Other namesCrepitations, rales
Crackles heard in the lungs of a person with pneumonia using a stethoscope.

Crackles are the clicking, rattling, or crackling noises that may be made by one or both lungs of a human with a respiratory disease during inhalation, and occasionally during exhalation. They are usually heard only with a stethoscope ("on auscultation"). Pulmonary crackles are abnormal breath sounds that were formerly referred to as rales.[2]

Bilateral crackles refers to the presence of crackles in both lungs. Basal crackles are crackles apparently originating in or near the base of the lung. Bibasal crackles, also called bilateral basal crackles, are crackles heard at the bases of both the left and right lungs.

Crackles are caused by the "popping open" of small airways and alveoli collapsed by fluid, exudate, or lack of aeration during expiration.

Crackles can be heard in patients with pneumonia, atelectasis, pulmonary fibrosis, acute bronchitis, bronchiectasis, acute respiratory distress syndrome (ARDS), interstitial lung disease or post thoracotomy or metastasis ablation. Pulmonary edema secondary to left-sided congestive heart failure can also cause crackles.


René Laennec adopted the existing word râles (which has been translated as "rattles", 'groans" and otherwise) to describe the added breath sounds that are now referred to as "crackles". He described them using unusual daily examples, such as "whistling of little birds", "crackling of salt on a heated dish", "cooing of the woodpidgeon", etc., but he soon realized that he was unable to use the term in front of his patients because it conjured the association of le râle de la mort, which translates to "the death rattle", the noise that people who are about to die make when they can no longer clear secretions. Therefore, at the bedside, he used the Latin word rhonchus, which originally meant a 'snore'. That was not clearly understood by his translator, John Forbes, and the terminology became very confusing after the publication in the 1830s of Forbes's English translation of Laennec's De L'Auscultation Mediate.[3][4] The difficulty of translating râle itself had been remarked upon in a British review of Laennec's work in 1820.[5]

The terminology of rales and rhonchi in English remained variable until 1977, when a standardization was established by the American Thoracic Society and American College of Chest Physicians.[6] As a result, the term râles was abandoned, and crackles became its recommended substitute.[6][7] The term rales is still[as of?] common in English-language medical literature, but cognizance of the ATS/CHEST guidelines calls for crackles.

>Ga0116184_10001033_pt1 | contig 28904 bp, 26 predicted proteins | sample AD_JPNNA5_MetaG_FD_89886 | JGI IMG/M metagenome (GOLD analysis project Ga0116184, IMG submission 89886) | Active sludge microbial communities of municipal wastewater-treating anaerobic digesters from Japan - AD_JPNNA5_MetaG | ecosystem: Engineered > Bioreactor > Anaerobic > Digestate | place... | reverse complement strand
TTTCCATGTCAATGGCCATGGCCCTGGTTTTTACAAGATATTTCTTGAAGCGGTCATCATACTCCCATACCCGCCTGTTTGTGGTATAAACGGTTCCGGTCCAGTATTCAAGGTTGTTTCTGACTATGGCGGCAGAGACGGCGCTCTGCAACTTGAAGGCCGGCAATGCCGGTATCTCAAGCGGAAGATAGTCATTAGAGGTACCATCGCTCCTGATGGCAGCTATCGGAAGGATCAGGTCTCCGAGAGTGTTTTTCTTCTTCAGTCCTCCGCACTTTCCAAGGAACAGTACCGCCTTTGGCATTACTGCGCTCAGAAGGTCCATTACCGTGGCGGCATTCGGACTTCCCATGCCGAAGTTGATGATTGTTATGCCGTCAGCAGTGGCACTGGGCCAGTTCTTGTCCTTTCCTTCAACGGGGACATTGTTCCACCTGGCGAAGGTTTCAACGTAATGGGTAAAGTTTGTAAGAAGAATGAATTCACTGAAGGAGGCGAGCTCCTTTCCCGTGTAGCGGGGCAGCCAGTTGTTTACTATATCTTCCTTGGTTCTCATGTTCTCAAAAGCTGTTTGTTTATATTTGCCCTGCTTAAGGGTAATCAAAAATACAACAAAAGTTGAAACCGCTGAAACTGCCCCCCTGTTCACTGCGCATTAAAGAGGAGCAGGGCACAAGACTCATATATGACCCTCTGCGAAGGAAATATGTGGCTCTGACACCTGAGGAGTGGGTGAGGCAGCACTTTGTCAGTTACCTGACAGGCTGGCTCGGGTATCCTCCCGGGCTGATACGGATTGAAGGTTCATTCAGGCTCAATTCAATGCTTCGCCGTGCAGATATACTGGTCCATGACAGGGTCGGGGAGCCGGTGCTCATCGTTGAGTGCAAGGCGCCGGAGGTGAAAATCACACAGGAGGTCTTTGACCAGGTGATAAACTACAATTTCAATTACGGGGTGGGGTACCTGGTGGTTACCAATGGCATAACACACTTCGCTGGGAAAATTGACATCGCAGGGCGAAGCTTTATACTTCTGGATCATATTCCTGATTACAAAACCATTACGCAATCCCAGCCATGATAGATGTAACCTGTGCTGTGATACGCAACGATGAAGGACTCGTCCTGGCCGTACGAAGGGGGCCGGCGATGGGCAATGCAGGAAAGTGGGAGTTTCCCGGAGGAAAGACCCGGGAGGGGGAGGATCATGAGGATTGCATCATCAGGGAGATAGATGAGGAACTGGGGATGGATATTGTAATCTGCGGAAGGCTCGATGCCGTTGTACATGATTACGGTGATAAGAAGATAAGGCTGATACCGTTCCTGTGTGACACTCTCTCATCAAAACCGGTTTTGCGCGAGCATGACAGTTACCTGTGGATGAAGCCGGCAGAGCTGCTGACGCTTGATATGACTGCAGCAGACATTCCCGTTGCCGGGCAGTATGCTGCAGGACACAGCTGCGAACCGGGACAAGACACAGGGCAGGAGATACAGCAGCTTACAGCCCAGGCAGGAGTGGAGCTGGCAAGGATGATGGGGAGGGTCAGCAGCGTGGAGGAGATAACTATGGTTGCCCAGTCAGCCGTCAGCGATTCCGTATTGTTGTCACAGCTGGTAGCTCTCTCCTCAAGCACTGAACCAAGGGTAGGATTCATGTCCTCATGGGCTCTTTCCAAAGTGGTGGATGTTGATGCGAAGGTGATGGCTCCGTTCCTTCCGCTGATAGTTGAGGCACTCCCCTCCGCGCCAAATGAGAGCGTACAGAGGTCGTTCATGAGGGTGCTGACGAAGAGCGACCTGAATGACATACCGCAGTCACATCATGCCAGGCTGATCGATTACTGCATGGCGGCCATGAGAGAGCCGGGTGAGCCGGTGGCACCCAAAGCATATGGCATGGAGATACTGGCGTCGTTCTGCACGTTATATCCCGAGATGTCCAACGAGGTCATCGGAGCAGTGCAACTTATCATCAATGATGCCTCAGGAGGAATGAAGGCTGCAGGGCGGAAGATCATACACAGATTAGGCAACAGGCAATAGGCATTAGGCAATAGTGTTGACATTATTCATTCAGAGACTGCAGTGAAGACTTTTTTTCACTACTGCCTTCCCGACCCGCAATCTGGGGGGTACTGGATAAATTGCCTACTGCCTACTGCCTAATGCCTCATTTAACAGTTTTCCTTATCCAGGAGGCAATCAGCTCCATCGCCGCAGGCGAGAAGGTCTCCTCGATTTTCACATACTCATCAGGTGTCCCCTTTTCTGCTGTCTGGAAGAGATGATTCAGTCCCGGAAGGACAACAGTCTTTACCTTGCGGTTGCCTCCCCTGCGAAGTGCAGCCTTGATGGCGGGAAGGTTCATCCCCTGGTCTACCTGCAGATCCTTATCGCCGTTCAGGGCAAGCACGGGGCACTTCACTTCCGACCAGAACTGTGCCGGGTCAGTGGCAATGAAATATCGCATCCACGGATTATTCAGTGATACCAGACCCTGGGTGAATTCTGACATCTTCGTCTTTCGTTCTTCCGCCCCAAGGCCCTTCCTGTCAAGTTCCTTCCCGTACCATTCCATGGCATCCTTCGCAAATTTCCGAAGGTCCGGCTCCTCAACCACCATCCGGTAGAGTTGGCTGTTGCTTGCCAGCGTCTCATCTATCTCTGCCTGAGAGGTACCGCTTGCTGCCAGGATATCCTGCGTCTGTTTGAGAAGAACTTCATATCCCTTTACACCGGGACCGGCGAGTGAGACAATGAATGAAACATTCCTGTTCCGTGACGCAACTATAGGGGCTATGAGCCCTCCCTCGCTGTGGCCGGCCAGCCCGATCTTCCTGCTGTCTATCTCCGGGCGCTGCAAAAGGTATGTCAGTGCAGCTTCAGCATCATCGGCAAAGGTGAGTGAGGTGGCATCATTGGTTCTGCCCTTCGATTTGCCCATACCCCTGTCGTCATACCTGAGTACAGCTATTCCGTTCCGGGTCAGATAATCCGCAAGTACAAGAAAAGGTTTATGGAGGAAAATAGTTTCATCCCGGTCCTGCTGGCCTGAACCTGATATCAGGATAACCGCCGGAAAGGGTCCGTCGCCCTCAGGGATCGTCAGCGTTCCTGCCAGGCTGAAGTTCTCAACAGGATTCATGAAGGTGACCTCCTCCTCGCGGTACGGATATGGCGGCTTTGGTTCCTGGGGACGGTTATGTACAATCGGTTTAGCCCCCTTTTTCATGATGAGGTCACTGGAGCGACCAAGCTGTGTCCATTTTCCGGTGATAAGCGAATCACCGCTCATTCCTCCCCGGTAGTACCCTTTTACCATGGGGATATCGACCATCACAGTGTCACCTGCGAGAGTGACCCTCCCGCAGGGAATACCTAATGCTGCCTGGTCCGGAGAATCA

Crackles are caused by explosive opening of small airways[7] and are discontinuous,[8] nonmusical, and brief. Crackles are more common during the inspiratory than the expiratory phase of breathing, but they may be heard during the expiratory phase.

They can also be described as unilateral or bilateral,[9] as well as dry or moist/wet.[10]

Associated diagnoses

Crackles are often associated with inflammation or infection of the small bronchi, bronchioles, and alveoli.

Crackles that do not clear after a cough may indicate pulmonary edema or fluid in the alveoli due to heart failure, pulmonary fibrosis, or acute respiratory distress syndrome. Crackles that partially clear or change after coughing may indicate bronchiectasis.

Interobserver consistency

In 2016, the European Respiratory Society reported on a study of various physicians listening to audiovisual recordings of auscultation findings and interobserver variation was analyzed.[11] The study found that broad descriptions agreed better than detailed descriptions.[11]

See also


  1. ^ Jones D (2003) [1917], Roach P, Hartmann J, Setter J (eds.), English Pronouncing Dictionary, Cambridge: Cambridge University Press, ISBN 978-3-12-539683-8
  2. ^ Cahalin LP, Buck LA. Physical Therapy Associated With Cardiovascular Pump Dysfunction and Failure. In: DeTurk WE, Cahalin LP. eds. 'Cardiovascular and Pulmonary Physical Therapy: An Evidence-Based Approach, 3e'. McGraw-Hill; Accessed August 16, 2020
  3. ^ Laennec RT (1819). De l'Auscultation Médiate, ou Traité du Diagnostic des Maladies des Poumons et du Coeur [On Mediate Auscultation or Treatise on the Diagnosis of the Diseases of the Lungs and Heart] (in French). Paris: Brosson & Chaudé.
  4. ^ Laennec RT (1835). A Treatise on the Diseases of the Chest and on Mediate Auscultation. Translated by Forbes J. New York & Philadelphia: Samuel Wood & Sons; Desilver, Thomas & Co.
  5. ^ "Laennec's new system of diagnosis", The Quarterly Journal of Foreign Medicine and Surgery and of the Sciences Connected with Them, 2: 51–68, 1820
  6. ^ a b "Report of the ATS-ACCP Ad Hoc Subcommittee on pulmonary nomenclature". ATS News. 3: 5–6. 1977.
  7. ^ a b Forgacs P (March 1978). "The functional basis of pulmonary sounds". Chest. 73 (3): 399–405. doi:10.1378/chest.73.3.399. PMID 630938.
  8. ^ "Rale".
  9. ^ "Unilateral crackles".
  10. ^ Paz JC, West MP (2009). "Chapter 2; Respiratory System". Acute care handbook for physical therapists (3rd ed.). St. Louis, Mo.: Saunders/Elsevier. p. 56. ISBN 978-1-4160-6948-5.
  11. ^ a b Melbye H, Garcia-Marcos L, Brand P, Everard M, Priftis K, Pasterkamp H (2016). "Wheezes, crackles and rhonchi: simplifying description of lung sounds increases the agreement on their classification: a study of 12 physicians' classification of lung sounds from video recordings". BMJ Open Respiratory Research. 3 (1): e000136. doi:10.1136/bmjresp-2016-000136. PMC 4854017. PMID 27158515.